Click on the option you want to use. You will see a box appear that lets you know Lightroom is processing the request.
Once completed you will see the red overlay and the newly created Mask layer.
How to use the local area adjustment tools
This tool gives you a brush to create your mask. It is a free form tool that allows you to paint over the exact areas you wish to select.
The Brush options appear at the top of the adjustment panel. Use the Size, Feather, Flow and Density sliders to control your brush. The left and right square brackets change the brush size without using the slider.
Check the Auto Mask box to limit your brush strokes to areas of a similar color. Hold down Option or Alt to switch to the Eraser temporarily.
Select this option to create a mask using a gradient applied across your image.
Click and drag on your image to make the mask. The three lines which appear indicate the center and two end points of the gradient.
Reposition with the pin in the center, or rotate by clicking and dragging on the center line. Edit the softness of the gradient by dragging the outer lines.
This mask option lets you create a mask with an elliptical selection.
Click and drag to create the mask. Hold down shift as you drag to constrain the mask to a perfect circle.
The selection can be easily moved around by grabbing anywhere within the circles. You will see the hand icon. Use the feather slider or drag the red dot of the inner circle to increase or decrease the feather of the gradient.
Grab any of the four handles to reshape the ellipse. Hold down shift to resize the ellipse with the proportions constrained.
Range Selection Tools
The range selection tools used to be options within the local adjustments. These are now listed as separate mask options.
This option will create a mask based on the colors you select. This is very useful to make subtle and sophisticated color edits of your images.
You will see an eye dropper icon. Click once or drag a rectangular marquee over the area of color you want to select.
You can add extra colors to the selection by shift-clicking to add more samples. Five is the maximum number of color samples. You will see little round wheel icons at each selection point.
Option-click or Alt-click on any icon to remove color samples.
Use the Refine slider to select how wide you want the color range to be. Slide to the left and it will constrain closely to the exact colors you chose. Slide to the right to include more adjacent colors in the Mask.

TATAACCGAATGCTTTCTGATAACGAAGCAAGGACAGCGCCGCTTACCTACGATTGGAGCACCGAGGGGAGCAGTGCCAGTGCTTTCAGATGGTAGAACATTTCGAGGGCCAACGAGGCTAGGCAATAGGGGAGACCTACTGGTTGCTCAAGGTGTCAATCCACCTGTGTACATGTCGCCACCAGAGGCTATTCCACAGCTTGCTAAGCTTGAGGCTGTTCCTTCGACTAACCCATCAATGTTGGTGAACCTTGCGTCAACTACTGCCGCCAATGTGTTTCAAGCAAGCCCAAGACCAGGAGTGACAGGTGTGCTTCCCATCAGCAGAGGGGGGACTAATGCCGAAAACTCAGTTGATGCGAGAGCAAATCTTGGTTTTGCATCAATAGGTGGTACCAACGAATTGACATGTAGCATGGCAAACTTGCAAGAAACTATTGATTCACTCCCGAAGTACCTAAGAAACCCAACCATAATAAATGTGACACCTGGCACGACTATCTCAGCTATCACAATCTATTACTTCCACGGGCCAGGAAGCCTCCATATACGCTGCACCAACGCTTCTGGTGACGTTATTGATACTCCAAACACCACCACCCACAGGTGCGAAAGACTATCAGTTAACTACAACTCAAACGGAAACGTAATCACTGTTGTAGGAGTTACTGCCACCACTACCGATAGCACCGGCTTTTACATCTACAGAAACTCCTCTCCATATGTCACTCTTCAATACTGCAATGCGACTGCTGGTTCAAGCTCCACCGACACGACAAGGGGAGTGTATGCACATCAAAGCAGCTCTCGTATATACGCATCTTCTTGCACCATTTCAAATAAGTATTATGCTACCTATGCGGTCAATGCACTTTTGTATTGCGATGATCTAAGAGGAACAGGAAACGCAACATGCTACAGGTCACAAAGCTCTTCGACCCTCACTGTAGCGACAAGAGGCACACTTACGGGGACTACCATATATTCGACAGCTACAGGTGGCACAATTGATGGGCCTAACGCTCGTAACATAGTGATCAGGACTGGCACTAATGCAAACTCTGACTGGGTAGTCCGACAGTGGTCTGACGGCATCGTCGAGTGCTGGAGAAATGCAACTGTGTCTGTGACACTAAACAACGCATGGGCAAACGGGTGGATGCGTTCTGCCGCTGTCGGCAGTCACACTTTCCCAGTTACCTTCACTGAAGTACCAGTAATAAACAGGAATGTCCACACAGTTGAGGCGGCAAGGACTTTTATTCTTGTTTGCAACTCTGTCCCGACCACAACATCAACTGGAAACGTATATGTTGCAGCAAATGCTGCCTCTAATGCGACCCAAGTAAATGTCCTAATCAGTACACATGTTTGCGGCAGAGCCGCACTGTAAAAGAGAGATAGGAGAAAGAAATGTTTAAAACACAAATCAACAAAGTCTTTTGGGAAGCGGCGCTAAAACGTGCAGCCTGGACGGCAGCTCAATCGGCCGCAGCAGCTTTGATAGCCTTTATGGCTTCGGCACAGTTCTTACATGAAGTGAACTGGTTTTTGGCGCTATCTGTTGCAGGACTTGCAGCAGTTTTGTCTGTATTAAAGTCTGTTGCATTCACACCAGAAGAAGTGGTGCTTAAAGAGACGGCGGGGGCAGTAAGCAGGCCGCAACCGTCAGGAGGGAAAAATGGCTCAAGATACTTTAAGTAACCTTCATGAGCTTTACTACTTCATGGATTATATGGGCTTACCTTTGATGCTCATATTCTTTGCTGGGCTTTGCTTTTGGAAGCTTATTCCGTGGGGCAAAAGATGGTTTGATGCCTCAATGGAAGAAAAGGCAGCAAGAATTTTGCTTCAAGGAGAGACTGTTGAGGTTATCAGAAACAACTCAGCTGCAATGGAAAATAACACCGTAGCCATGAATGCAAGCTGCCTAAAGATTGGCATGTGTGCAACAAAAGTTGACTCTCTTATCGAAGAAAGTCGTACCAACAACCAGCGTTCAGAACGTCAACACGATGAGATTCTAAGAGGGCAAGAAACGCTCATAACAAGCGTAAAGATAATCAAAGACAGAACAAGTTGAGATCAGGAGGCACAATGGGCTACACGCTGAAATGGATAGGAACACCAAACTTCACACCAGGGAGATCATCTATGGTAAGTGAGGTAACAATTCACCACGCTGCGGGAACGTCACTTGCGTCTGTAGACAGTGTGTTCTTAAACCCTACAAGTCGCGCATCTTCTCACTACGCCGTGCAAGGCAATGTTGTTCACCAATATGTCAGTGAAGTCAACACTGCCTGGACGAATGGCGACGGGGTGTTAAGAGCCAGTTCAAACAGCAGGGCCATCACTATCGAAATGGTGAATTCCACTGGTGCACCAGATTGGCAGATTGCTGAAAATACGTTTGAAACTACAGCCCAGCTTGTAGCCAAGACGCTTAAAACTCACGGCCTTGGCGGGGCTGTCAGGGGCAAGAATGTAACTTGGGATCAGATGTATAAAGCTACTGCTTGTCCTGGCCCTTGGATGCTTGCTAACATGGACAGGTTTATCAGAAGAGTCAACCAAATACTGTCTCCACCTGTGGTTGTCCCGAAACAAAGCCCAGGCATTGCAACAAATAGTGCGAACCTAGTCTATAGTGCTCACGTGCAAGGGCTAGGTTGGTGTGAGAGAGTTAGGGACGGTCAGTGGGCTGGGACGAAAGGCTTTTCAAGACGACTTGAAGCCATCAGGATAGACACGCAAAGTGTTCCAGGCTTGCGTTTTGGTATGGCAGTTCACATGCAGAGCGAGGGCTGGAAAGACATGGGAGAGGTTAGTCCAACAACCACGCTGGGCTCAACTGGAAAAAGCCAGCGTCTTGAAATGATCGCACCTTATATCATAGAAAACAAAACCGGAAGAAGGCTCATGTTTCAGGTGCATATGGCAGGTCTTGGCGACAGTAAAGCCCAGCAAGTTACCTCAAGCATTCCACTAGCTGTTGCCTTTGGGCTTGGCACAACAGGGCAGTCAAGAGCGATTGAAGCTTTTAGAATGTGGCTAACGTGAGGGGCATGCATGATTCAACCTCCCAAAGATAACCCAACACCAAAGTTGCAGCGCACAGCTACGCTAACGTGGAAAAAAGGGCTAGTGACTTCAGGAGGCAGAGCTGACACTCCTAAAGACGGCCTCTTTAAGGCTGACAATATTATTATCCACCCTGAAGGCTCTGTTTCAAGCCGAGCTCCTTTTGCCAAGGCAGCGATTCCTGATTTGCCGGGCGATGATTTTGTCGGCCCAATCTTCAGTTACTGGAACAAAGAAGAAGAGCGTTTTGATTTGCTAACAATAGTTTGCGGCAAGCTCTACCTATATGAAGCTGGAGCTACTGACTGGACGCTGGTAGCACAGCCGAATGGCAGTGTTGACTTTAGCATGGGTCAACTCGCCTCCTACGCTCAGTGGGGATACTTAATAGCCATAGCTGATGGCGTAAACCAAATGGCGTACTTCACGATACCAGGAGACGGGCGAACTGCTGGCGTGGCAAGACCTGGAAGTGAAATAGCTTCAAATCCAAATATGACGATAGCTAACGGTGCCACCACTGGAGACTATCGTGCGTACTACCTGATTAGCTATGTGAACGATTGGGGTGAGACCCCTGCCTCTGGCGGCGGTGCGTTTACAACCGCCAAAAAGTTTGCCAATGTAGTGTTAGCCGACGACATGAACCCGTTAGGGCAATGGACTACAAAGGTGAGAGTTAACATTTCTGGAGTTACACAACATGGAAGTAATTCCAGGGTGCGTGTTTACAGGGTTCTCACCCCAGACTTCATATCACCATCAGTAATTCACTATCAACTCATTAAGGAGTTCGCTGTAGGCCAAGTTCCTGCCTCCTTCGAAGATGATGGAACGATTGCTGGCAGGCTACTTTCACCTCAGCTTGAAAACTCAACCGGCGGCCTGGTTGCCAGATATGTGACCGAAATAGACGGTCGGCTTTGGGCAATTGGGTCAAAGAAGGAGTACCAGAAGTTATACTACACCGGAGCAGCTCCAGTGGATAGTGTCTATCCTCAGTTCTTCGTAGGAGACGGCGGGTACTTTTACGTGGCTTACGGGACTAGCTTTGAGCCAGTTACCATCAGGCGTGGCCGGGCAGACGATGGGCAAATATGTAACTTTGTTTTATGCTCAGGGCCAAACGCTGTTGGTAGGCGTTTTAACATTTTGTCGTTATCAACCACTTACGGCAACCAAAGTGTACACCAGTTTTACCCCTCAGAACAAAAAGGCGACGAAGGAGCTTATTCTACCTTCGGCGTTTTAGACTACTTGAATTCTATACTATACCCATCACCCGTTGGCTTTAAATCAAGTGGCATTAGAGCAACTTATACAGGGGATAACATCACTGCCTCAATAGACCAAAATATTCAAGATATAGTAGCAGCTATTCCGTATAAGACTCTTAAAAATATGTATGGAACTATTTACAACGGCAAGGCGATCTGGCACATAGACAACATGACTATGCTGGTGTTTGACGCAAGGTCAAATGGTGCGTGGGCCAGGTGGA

This Range Mask uses image brightness to create a mask. It is a great tool for making very specific and defined changes to the tones of your photos.
You have two options to make the selection. Use the slider to select the range, or click directly on the photo to choose the area you want to adjust.
Check the Luminance Map option to see the tones of the image in black and white. The red overlay indicates the areas already included in the mask.
This mask option works with the photo information which identifies how far different areas are from the camera. If your image has no depth information, Depth Range will be grayed out.
Once again you can either use the slider, or click with the eyedropper to define the areas you want to edit.
The Depth Map information can be viewed by checking the box. White areas are closest to the camera, and black in the distance.
How to create complex mask selections
So far we have looked at the different ways to select areas to create a mask. You can also combine these different methods together.
Add or Subtract areas
Clicking on an already selected layer reveals the Add or the Subtract buttons. Use these options to include more areas or remove areas from your mask. Select the masking method you want to use from the menu that drops down.
The different elements which combine to create a mask will remain editable individually. You will see each one listed as a child mask tucked under the parent layer.
This is an incredibly powerful feature. For Select Subject or Select Sky this lets you add brush or gradient areas to get the exact mask you need.
It is also possible to intersect two masks with each other to create a new selection.
Select the mask you wish to start with. Click on the three dots icon at the right, and select Intersect with Mask Using from the drop-down menu. Then, choose the second masking method you want to use. The two selections will appear as sub-layers. A minus icon indicates the subtracted selection.
The parent Mask layer will now show the result of the intersection—that is where the two selections overlap.
That covers the key tools you need to know to effectively Mask your images in Lightroom Classic. There is quite a lot of information to get familiar with, but absolutely worth the effort.
Focus on those editing choices which compositionally improve your image or achieve the look you are going for. Then pick the best masking methods to create your desired adjustments.